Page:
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Object Name: Tailor's shears
Date: ca. 1914
Related People:
Medium: Steel, iron, brass, enamel, fabric
Dimensions: Overall: 15 × 4 3/8 × 2 3/8 in. (38.1 × 11.1 × 6 cm)
Description: Large commercial iron and steel shears connected at brass circular hinge, and with looped enameled (but worn) handles. Thumb-rest wrapped with four layers of an unidentified stitched fabric.
Credit Line: Gift of Beth B. Skobel
Object Number: 2016.34
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Marks: “R. HEINISCH INVENTOR / NEWARK . N. J. U. S. A.” stamped along brass pivot. Interior of lower blade also stamped “H” and “10”

Gallery Label:

R. Heinisch was established in Elizabeth, New Jersey in about 1825. The firm was founded by Rochus Heinisch (1801-1874), an Austrian immigrant who trained as a cutler and surgical instrument maker in Austria and France. Heinisch arrived in the United States during the 1820s, and in 1829 patented the first of several processes for making tailors’ shears out of malleable iron and steel. Heinisch’s shears incorporated a unique thumb-rest that made them both comfortable for large and small commercial cutting jobs as well as durable. Heinisch shears became an international industry favorite and sold all over the world. Such pairs continued to be used long after the company was sold. These shears were used in the 1930s.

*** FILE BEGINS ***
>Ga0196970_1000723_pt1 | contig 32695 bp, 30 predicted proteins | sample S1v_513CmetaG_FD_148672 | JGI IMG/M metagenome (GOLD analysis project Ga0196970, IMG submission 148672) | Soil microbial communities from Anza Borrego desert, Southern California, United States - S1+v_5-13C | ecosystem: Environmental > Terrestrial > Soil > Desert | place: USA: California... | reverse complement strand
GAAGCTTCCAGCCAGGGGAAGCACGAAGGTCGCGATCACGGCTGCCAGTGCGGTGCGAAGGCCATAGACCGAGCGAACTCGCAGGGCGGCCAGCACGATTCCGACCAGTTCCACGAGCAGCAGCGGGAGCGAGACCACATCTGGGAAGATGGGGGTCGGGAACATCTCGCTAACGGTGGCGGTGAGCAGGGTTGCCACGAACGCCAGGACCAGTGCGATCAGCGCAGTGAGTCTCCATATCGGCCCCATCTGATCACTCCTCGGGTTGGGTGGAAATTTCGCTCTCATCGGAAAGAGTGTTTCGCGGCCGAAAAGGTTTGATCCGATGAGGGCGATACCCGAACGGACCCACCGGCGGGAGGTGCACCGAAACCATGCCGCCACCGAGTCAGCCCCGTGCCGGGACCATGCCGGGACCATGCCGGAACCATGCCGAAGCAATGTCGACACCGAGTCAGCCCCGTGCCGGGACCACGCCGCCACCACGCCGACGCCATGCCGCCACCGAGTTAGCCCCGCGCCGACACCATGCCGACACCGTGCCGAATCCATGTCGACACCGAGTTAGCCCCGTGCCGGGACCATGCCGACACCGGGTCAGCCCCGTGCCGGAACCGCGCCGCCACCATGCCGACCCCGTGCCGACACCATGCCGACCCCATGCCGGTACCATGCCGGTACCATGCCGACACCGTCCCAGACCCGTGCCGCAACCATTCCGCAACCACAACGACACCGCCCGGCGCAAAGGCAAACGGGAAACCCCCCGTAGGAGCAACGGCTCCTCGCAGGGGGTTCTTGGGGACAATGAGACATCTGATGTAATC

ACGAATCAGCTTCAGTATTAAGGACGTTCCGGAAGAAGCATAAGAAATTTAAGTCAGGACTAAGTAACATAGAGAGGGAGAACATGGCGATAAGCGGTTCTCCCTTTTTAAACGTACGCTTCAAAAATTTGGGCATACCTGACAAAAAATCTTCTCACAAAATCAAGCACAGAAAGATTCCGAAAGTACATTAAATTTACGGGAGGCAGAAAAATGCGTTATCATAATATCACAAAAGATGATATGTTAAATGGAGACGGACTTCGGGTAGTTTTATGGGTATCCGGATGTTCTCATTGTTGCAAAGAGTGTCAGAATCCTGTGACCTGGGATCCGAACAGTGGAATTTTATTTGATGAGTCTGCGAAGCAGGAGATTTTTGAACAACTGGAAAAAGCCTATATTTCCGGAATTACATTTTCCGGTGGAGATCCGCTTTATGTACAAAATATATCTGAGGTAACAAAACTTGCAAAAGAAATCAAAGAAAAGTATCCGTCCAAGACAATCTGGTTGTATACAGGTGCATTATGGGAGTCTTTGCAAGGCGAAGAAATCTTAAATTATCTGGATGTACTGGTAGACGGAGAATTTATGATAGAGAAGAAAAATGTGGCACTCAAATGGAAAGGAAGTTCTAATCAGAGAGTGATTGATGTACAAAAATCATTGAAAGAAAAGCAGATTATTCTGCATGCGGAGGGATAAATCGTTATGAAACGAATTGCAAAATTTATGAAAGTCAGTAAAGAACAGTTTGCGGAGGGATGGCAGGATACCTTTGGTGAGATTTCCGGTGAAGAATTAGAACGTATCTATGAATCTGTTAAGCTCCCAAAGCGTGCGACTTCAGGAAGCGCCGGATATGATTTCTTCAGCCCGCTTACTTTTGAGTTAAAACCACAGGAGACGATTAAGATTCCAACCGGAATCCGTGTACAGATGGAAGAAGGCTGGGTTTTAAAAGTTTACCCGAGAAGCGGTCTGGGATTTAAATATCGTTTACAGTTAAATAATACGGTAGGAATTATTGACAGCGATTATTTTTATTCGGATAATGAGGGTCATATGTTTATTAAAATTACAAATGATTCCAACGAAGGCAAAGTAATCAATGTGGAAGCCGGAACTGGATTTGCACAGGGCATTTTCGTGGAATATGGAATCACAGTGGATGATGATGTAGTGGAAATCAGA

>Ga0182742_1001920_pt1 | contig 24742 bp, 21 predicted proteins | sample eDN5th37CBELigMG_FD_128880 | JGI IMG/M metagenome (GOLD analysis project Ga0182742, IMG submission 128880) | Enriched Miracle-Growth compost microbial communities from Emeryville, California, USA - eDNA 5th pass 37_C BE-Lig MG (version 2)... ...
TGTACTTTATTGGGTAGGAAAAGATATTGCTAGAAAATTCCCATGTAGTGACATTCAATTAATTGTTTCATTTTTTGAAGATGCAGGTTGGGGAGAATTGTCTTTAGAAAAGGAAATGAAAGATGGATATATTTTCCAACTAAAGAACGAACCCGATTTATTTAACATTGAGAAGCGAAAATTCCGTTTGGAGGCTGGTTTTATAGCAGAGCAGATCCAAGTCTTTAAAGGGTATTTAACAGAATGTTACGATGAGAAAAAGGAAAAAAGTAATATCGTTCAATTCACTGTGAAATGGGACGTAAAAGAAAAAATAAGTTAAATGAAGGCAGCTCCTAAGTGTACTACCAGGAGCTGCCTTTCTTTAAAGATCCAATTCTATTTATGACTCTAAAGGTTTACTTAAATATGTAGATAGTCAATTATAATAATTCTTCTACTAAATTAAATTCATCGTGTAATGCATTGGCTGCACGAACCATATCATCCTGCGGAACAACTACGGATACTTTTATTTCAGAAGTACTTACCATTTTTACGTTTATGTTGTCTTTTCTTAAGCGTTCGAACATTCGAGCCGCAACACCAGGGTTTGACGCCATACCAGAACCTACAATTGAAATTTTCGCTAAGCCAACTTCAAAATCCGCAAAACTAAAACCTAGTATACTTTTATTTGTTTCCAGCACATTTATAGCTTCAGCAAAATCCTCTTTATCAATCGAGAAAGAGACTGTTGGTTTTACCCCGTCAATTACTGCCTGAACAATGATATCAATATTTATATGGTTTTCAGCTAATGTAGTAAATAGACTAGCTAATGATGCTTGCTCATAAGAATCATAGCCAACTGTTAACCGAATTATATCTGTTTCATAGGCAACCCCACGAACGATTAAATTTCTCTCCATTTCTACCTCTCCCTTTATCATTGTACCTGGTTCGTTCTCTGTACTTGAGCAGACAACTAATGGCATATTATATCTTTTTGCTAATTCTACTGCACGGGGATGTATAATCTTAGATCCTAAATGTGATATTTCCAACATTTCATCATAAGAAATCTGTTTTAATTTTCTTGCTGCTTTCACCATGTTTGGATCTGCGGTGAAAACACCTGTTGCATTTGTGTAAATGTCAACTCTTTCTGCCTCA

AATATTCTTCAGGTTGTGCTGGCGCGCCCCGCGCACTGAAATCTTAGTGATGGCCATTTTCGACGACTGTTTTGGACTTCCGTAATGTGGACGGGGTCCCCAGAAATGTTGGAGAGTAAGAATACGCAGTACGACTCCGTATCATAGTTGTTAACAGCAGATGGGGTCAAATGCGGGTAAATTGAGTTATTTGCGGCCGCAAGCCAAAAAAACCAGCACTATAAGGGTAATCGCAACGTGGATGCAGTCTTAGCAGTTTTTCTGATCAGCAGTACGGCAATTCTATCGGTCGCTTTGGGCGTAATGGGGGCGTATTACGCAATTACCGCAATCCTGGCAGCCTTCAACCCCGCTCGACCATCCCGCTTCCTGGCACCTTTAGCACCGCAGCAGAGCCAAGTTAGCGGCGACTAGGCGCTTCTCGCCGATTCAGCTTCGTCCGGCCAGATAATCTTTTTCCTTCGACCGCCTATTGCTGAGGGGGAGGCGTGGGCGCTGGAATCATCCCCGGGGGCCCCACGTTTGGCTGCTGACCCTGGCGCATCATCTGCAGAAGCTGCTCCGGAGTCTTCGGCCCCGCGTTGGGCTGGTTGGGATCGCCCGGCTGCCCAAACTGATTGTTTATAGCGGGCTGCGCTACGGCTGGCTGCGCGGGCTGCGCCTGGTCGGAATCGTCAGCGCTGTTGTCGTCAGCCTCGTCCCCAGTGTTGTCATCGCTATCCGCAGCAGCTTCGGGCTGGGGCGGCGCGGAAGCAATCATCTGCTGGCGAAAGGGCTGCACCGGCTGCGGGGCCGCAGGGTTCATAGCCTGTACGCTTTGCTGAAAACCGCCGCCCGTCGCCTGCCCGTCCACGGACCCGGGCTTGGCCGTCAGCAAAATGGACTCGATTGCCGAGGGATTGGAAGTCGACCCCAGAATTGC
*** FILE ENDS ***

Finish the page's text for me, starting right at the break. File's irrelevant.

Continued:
These tailor's shears were used in the 1930s by the father of the donor during his time working as a fabic cutter in New York City's garmet trade.